Devotional Thoughts: Why Christians Need More Unity
Written by Jenn Arman | January 8, 2013
Have you ever stopped to think about the number of things that cause Christians to argue? We argue over issues from Halloween to evolution to the gift of tongues.
Now, think for a minute. How many of these things really matter to the core of your faith? Have you ever stopped to ask why Christians argue over so many things, when we’re all supposed to believe the same thing? Sometimes we’re so caught up in the issue of the day that we forget to evaluate whether it’s really worth arguing about.
One person can make a stand for what they believe in, but it’s easier with people by your side, right? I don’t know about you, but when I’m fighting a battle, I’ll take all the help I can get, including prayer! Arguing as a respectful discussion isn’t wrong–it can help sharpen our beliefs–but there’s much to be said in favor of unity.
What is unity?
The dictionary defines unity as “the state of being one; a whole, combining all its parts into one; oneness of mind, feeling, etc.; undividedness.”
Most of the issues Christians disagree on are secondary to our faith. For example, whether you listen to Christian rock music or only listen to hymns isn’t essential to the core beliefs of Christianity.
Let’s look at a few things that are essential to our faith.
We believe in one God, the Father, the Almighty, maker of heaven and earth, of all that is, seen and unseen.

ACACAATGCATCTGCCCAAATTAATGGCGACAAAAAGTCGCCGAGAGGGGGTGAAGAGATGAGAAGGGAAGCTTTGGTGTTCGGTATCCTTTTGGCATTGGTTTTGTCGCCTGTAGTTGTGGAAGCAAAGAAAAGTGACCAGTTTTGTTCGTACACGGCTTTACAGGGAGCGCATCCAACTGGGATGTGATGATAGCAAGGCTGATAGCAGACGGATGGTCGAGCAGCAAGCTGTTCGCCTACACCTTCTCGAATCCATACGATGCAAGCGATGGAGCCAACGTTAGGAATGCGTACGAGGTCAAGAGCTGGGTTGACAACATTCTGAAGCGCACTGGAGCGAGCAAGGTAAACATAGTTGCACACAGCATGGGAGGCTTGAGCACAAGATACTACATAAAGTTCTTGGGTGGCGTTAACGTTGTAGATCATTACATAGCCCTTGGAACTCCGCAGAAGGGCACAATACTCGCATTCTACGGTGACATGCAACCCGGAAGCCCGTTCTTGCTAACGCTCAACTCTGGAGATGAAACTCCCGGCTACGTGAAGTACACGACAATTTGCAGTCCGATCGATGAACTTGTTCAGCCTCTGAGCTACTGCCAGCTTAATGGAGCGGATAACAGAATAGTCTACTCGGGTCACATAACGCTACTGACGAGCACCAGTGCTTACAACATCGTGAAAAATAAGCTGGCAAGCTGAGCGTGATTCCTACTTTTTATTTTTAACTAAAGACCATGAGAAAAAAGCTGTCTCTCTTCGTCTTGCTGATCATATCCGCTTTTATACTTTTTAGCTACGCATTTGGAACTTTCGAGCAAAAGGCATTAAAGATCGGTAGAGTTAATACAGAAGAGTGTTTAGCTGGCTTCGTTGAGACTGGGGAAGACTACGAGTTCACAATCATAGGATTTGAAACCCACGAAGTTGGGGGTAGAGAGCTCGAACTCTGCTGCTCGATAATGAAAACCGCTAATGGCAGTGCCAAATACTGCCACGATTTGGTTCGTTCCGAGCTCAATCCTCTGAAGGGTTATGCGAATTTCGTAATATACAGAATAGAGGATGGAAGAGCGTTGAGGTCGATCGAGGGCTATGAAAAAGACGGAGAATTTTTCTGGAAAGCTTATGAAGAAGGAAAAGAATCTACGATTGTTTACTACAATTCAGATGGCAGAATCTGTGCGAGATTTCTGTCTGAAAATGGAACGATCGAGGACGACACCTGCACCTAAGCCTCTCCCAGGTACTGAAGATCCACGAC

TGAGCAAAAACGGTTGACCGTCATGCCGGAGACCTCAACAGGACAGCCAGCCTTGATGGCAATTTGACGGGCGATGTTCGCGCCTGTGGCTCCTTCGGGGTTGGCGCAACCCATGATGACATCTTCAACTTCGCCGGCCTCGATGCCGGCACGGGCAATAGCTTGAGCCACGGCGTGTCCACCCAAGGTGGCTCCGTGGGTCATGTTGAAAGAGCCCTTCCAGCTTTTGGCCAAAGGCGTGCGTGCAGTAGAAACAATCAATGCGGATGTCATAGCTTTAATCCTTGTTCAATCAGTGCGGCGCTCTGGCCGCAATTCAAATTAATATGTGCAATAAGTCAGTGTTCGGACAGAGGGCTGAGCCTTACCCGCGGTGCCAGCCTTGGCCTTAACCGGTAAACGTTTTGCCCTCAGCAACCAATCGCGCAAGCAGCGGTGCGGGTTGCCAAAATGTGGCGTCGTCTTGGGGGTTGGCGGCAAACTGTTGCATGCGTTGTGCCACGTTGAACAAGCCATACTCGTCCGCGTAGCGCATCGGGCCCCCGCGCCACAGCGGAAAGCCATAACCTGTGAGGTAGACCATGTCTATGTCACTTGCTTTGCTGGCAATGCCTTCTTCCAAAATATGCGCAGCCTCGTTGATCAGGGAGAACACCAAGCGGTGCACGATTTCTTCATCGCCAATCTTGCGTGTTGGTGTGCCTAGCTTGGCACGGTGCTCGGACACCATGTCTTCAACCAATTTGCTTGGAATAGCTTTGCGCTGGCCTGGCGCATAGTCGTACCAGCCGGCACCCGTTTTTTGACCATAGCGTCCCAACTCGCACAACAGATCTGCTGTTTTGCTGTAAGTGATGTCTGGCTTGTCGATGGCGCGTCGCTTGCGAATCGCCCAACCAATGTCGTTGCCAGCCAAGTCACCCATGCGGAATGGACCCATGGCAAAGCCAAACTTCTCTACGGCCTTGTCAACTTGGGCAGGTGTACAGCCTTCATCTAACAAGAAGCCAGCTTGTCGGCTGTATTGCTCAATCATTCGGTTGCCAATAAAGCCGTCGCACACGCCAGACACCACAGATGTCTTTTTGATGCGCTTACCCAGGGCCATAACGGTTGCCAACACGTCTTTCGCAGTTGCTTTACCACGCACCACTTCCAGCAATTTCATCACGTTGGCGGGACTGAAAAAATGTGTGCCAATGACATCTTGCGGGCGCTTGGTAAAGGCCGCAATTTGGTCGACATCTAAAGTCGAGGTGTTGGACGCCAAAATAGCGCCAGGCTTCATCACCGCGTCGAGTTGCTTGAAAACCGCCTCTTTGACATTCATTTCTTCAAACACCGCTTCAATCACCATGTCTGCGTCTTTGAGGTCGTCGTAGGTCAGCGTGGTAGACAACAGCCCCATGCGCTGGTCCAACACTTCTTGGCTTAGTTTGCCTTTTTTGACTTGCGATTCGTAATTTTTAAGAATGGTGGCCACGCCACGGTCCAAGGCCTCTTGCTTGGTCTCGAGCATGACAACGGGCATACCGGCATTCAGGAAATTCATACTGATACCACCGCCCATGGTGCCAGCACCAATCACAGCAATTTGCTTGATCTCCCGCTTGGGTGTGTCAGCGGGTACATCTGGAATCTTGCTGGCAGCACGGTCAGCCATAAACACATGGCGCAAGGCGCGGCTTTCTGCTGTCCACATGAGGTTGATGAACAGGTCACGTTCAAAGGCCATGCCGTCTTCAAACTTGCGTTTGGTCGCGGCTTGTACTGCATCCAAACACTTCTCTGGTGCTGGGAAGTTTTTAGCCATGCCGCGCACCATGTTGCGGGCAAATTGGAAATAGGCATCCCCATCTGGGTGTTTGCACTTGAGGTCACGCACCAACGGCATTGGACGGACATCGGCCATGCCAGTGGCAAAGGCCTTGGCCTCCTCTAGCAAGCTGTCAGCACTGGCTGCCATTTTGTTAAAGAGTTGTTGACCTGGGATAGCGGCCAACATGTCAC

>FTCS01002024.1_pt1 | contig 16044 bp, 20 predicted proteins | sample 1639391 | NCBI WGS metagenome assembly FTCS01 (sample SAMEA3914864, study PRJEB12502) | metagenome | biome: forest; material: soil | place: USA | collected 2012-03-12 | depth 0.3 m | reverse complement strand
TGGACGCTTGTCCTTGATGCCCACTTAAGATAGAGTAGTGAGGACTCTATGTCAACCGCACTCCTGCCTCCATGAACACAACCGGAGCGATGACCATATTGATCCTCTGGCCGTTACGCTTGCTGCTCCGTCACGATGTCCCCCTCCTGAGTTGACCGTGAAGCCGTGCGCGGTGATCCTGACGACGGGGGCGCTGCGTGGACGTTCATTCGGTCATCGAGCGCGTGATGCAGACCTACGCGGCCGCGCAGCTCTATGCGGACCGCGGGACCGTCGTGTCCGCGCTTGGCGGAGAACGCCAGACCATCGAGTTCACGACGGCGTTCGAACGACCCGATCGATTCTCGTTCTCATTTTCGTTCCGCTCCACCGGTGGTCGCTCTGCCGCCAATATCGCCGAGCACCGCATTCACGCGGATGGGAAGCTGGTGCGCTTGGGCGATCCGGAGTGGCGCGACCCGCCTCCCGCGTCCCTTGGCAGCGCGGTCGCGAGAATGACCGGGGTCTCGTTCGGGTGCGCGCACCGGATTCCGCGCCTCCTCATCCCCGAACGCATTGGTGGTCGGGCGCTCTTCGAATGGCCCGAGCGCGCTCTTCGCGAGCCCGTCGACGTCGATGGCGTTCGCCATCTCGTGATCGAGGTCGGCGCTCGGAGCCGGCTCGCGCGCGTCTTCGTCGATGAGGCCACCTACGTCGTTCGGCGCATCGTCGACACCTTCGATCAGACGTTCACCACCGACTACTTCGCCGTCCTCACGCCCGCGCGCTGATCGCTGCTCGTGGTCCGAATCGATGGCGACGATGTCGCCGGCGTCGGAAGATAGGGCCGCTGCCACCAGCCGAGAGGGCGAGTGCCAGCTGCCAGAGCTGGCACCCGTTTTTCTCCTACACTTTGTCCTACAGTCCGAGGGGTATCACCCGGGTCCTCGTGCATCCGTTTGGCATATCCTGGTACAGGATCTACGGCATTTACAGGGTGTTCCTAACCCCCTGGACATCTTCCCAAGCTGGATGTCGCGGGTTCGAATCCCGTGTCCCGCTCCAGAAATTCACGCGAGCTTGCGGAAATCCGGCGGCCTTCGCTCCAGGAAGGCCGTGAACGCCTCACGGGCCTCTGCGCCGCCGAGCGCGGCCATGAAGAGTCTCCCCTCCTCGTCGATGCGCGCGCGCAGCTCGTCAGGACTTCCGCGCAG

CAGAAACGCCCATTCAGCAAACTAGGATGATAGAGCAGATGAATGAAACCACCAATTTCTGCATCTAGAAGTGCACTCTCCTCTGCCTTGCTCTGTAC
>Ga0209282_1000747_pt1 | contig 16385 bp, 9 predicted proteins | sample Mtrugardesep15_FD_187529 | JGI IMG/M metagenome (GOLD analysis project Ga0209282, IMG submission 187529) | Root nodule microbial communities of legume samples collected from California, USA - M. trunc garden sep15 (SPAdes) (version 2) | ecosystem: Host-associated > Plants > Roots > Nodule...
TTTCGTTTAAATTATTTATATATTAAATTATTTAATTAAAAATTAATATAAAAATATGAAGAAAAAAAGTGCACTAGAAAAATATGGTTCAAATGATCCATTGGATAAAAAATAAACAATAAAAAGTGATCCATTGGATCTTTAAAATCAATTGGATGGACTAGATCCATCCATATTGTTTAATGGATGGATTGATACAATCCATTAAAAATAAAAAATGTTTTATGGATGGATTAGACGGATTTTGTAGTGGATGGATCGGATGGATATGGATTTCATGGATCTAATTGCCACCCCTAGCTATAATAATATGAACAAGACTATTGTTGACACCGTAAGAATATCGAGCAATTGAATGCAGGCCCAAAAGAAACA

We believe in one Lord, Jesus Christ, the only Son of God, eternally begotten of the Father, God from God, Light from Light, true God from true God, begotten, not made, of one Being with the Father. Through him all things were made. For us and for our salvation he came down from heaven: by the power of the Holy Spirit he became incarnate from the Virgin Mary, and was made man. For our sake he was crucified under Pontius Pilate; he suffered death and was buried. On the third day he rose again in accordance with the Scriptures; he ascended into heaven and is seated at the right hand of the Father. He will come again in glory to judge the living and the dead, and his kingdom will have no end.
We believe in the Holy Spirit, the Lord, the giver of life, who proceeds from the Father. With the Father and the Son he is worshiped and glorified. He has spoken through the Prophets. We believe in one holy catholic and apostolic Church. We acknowledge one baptism for the forgiveness of sins. We look for the resurrection of the dead, and the life of the world to come. Amen (Nicene Creed, 325 A.D.).
The Nicene Creed is a declaration of what we believe based on the Bible and teachings of the Apostles. You may be more familiar with the “Apostle’s Creed,” but they’re very similar–I just prefer the wording of the “Nicene Creed.”
There are two definitions of “catholic.” One refers to the Roman Catholic Church. The second, when the word “catholic” isn’t capitalized, means all Christians as a whole. So, where it says “we believe in…the holy catholic church,” it means we believe Christ established His church here on earth and that all who are saved by God’s grace through faith in Jesus Christ are part of that church.
Girls, the bottom line is this: We may never agree on all the secondary issues, but the core things found in either the Nicene or Apostle’s Creed are our foundation. Let’s spend more time loving the things that unite us and a little less time on the things that divide us.
Being diligent to preserve the unity of the Spirit in the bond of peace. There is one body and one Spirit, just as also you were called in one hope of your calling; one Lord, one faith, one baptism, one God and Father of all who is over all and through all and in all (Ephesians 4:3-6).